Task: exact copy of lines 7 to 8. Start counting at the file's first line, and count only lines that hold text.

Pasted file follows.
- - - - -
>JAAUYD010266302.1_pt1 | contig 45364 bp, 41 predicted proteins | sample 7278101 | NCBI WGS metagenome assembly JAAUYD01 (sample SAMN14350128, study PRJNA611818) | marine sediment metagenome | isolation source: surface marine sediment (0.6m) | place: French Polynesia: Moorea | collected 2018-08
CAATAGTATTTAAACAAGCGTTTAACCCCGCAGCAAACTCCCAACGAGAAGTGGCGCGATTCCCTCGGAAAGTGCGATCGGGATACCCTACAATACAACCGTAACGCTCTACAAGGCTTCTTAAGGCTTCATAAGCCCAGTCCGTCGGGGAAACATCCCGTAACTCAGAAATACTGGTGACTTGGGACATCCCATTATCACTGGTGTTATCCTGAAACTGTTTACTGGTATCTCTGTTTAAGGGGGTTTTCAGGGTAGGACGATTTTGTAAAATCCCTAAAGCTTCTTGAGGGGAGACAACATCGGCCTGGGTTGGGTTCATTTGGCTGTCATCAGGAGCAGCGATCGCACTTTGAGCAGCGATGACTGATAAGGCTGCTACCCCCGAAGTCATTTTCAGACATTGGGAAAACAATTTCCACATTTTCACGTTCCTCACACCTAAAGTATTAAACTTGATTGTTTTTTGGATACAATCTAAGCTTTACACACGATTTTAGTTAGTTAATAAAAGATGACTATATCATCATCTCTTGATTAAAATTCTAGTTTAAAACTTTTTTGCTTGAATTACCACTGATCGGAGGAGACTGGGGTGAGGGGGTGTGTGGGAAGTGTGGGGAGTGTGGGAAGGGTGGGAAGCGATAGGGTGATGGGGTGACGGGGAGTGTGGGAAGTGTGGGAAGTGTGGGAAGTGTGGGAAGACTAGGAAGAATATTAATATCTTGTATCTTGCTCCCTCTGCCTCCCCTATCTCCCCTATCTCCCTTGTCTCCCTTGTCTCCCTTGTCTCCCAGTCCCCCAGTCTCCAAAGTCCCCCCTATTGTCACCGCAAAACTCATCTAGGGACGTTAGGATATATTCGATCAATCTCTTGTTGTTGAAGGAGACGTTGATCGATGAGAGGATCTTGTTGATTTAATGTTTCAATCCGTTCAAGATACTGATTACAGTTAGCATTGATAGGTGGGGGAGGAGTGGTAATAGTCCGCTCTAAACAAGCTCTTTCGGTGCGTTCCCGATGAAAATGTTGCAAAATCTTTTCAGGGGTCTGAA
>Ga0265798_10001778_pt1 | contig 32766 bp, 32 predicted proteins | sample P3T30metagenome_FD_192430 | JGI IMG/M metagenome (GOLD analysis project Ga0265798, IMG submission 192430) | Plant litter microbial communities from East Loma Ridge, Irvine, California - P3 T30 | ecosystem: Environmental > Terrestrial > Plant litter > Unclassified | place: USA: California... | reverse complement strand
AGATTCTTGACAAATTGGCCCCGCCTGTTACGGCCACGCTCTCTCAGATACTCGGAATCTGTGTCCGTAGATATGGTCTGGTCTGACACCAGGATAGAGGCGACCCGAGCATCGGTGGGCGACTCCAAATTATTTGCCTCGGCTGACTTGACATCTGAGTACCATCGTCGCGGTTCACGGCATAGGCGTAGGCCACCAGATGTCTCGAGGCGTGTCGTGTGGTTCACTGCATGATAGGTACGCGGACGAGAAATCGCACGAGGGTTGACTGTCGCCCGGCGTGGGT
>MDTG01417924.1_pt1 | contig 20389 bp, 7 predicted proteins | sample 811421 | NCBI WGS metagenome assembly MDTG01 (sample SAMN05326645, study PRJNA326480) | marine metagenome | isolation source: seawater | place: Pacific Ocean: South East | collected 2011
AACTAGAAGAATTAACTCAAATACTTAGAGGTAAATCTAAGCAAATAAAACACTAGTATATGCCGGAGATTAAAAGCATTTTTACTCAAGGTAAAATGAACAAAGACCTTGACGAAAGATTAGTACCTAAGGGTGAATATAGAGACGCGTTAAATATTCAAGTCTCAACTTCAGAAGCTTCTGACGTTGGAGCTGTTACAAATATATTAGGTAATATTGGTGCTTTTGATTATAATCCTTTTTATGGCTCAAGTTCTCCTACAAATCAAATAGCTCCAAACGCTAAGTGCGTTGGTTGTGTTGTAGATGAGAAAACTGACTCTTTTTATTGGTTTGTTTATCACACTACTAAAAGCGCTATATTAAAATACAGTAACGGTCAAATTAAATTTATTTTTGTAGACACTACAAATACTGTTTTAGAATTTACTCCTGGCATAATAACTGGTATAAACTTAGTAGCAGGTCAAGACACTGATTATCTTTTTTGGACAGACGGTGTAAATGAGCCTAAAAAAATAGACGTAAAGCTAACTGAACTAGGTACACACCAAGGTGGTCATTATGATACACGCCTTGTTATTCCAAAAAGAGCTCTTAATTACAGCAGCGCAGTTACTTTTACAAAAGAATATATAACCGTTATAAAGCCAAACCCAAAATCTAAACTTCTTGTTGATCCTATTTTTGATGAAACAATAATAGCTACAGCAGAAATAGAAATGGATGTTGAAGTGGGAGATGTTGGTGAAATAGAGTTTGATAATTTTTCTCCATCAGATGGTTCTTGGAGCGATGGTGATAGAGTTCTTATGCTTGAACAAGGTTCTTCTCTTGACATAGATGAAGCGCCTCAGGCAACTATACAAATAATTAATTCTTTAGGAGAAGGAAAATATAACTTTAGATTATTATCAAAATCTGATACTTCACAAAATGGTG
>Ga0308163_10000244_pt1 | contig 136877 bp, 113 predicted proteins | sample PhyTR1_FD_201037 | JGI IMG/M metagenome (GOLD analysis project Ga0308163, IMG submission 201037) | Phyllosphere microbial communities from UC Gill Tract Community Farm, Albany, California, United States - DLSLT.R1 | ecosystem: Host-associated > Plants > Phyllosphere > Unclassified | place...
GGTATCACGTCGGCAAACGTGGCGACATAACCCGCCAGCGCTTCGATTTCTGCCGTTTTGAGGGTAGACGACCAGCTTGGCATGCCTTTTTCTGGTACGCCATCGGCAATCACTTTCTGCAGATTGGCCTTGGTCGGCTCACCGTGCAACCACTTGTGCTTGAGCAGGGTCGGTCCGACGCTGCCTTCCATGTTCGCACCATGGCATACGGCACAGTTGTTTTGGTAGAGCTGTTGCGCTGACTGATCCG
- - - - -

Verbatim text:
>Ga0308163_10000244_pt1 | contig 136877 bp, 113 predicted proteins | sample PhyTR1_FD_201037 | JGI IMG/M metagenome (GOLD analysis project Ga0308163, IMG submission 201037) | Phyllosphere microbial communities from UC Gill Tract Community Farm, Albany, California, United States - DLSLT.R1 | ecosystem: Host-associated > Plants > Phyllosphere > Unclassified | place...
GGTATCACGTCGGCAAACGTGGCGACATAACCCGCCAGCGCTTCGATTTCTGCCGTTTTGAGGGTAGACGACCAGCTTGGCATGCCTTTTTCTGGTACGCCATCGGCAATCACTTTCTGCAGATTGGCCTTGGTCGGCTCACCGTGCAACCACTTGTGCTTGAGCAGGGTCGGTCCGACGCTGCCTTCCATGTTCGCACCATGGCATACGGCACAGTTGTTTTGGTAGAGCTGTTGCGCTGACTGATCCG